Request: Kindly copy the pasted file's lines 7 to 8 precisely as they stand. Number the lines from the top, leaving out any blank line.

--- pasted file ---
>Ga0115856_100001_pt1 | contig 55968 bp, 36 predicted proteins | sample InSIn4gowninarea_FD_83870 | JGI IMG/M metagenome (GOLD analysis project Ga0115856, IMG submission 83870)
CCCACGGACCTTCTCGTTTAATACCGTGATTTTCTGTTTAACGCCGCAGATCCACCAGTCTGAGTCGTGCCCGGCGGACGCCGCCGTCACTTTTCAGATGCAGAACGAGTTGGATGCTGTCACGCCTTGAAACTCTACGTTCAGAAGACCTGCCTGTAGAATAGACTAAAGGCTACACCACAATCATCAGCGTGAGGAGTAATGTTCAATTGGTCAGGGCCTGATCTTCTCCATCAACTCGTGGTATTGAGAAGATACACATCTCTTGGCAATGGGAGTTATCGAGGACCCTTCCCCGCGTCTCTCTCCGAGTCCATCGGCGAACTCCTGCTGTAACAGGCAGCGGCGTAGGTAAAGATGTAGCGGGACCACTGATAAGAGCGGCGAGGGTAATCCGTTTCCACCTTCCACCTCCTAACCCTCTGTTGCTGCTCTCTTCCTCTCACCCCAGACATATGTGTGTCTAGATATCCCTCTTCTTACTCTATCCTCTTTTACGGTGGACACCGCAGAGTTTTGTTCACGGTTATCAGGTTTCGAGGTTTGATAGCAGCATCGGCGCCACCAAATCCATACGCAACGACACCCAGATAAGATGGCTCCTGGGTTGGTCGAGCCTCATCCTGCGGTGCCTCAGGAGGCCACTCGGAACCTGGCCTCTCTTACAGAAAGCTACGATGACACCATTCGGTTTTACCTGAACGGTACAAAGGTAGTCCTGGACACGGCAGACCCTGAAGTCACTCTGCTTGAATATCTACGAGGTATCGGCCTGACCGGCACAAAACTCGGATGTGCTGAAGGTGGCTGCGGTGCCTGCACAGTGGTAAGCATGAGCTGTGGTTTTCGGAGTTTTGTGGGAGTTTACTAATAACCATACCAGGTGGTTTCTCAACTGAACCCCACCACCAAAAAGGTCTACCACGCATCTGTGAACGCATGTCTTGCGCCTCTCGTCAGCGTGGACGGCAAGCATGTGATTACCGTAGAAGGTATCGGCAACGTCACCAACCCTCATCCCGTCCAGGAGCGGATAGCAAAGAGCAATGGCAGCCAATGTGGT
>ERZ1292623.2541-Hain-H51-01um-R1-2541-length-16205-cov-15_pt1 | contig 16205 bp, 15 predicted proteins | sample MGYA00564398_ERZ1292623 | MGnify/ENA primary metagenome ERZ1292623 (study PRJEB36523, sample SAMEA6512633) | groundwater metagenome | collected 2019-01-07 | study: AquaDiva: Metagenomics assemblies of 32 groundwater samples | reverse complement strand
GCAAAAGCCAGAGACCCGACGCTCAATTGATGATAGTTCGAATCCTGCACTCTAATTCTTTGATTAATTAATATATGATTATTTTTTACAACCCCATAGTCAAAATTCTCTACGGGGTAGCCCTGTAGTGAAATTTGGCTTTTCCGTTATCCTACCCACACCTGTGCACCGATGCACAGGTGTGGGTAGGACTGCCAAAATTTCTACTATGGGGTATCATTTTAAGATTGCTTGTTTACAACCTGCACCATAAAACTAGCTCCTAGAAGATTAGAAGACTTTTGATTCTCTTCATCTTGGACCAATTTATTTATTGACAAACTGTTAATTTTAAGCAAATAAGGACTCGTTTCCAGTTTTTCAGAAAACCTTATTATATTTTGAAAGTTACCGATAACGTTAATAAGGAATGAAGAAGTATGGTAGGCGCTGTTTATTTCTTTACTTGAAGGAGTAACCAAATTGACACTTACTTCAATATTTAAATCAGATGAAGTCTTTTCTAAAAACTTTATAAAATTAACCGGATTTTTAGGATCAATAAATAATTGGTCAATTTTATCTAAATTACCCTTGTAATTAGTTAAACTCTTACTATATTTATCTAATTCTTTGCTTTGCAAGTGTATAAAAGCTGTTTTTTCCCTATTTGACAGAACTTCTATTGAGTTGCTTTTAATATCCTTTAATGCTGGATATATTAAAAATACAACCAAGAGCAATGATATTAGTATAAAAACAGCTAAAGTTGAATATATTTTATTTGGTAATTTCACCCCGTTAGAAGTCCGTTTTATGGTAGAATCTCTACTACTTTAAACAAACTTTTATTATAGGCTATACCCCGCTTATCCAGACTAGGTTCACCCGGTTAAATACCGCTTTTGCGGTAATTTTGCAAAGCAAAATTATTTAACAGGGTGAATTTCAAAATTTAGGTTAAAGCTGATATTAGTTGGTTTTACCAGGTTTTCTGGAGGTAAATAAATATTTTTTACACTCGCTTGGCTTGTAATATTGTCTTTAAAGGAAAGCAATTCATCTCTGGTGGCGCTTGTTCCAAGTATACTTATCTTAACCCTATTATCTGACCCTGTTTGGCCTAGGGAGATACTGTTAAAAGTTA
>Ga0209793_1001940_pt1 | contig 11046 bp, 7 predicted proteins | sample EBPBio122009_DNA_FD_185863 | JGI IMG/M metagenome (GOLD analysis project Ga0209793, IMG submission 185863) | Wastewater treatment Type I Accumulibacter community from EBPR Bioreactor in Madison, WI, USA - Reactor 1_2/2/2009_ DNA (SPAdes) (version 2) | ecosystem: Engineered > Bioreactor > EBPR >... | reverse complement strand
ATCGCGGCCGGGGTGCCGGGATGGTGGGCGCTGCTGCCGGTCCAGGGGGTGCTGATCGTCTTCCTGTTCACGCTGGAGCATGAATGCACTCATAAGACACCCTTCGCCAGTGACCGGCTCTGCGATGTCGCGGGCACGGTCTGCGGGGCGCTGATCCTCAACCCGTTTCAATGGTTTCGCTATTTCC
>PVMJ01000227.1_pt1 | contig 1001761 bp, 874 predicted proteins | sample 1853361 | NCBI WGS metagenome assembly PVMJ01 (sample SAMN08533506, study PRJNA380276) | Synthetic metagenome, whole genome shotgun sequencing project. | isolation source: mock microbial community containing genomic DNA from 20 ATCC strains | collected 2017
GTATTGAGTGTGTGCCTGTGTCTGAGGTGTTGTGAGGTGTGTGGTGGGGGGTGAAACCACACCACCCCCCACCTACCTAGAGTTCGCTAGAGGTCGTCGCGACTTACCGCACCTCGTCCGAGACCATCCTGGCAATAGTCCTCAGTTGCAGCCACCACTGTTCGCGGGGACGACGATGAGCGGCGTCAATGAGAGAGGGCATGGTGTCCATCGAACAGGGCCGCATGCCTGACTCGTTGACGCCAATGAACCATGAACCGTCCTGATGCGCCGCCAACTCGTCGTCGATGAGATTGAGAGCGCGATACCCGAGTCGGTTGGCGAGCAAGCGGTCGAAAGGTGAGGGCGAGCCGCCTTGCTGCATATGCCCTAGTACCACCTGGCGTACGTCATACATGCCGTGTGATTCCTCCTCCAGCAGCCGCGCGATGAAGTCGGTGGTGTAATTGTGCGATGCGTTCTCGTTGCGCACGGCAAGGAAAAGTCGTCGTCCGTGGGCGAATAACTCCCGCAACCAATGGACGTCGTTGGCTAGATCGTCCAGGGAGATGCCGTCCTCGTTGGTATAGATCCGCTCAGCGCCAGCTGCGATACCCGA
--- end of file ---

>PVMJ01000227.1_pt1 | contig 1001761 bp, 874 predicted proteins | sample 1853361 | NCBI WGS metagenome assembly PVMJ01 (sample SAMN08533506, study PRJNA380276) | Synthetic metagenome, whole genome shotgun sequencing project. | isolation source: mock microbial community containing genomic DNA from 20 ATCC strains | collected 2017
GTATTGAGTGTGTGCCTGTGTCTGAGGTGTTGTGAGGTGTGTGGTGGGGGGTGAAACCACACCACCCCCCACCTACCTAGAGTTCGCTAGAGGTCGTCGCGACTTACCGCACCTCGTCCGAGACCATCCTGGCAATAGTCCTCAGTTGCAGCCACCACTGTTCGCGGGGACGACGATGAGCGGCGTCAATGAGAGAGGGCATGGTGTCCATCGAACAGGGCCGCATGCCTGACTCGTTGACGCCAATGAACCATGAACCGTCCTGATGCGCCGCCAACTCGTCGTCGATGAGATTGAGAGCGCGATACCCGAGTCGGTTGGCGAGCAAGCGGTCGAAAGGTGAGGGCGAGCCGCCTTGCTGCATATGCCCTAGTACCACCTGGCGTACGTCATACATGCCGTGTGATTCCTCCTCCAGCAGCCGCGCGATGAAGTCGGTGGTGTAATTGTGCGATGCGTTCTCGTTGCGCACGGCAAGGAAAAGTCGTCGTCCGTGGGCGAATAACTCCCGCAACCAATGGACGTCGTTGGCTAGATCGTCCAGGGAGATGCCGTCCTCGTTGGTATAGATCCGCTCAGCGCCAGCTGCGATACCCGA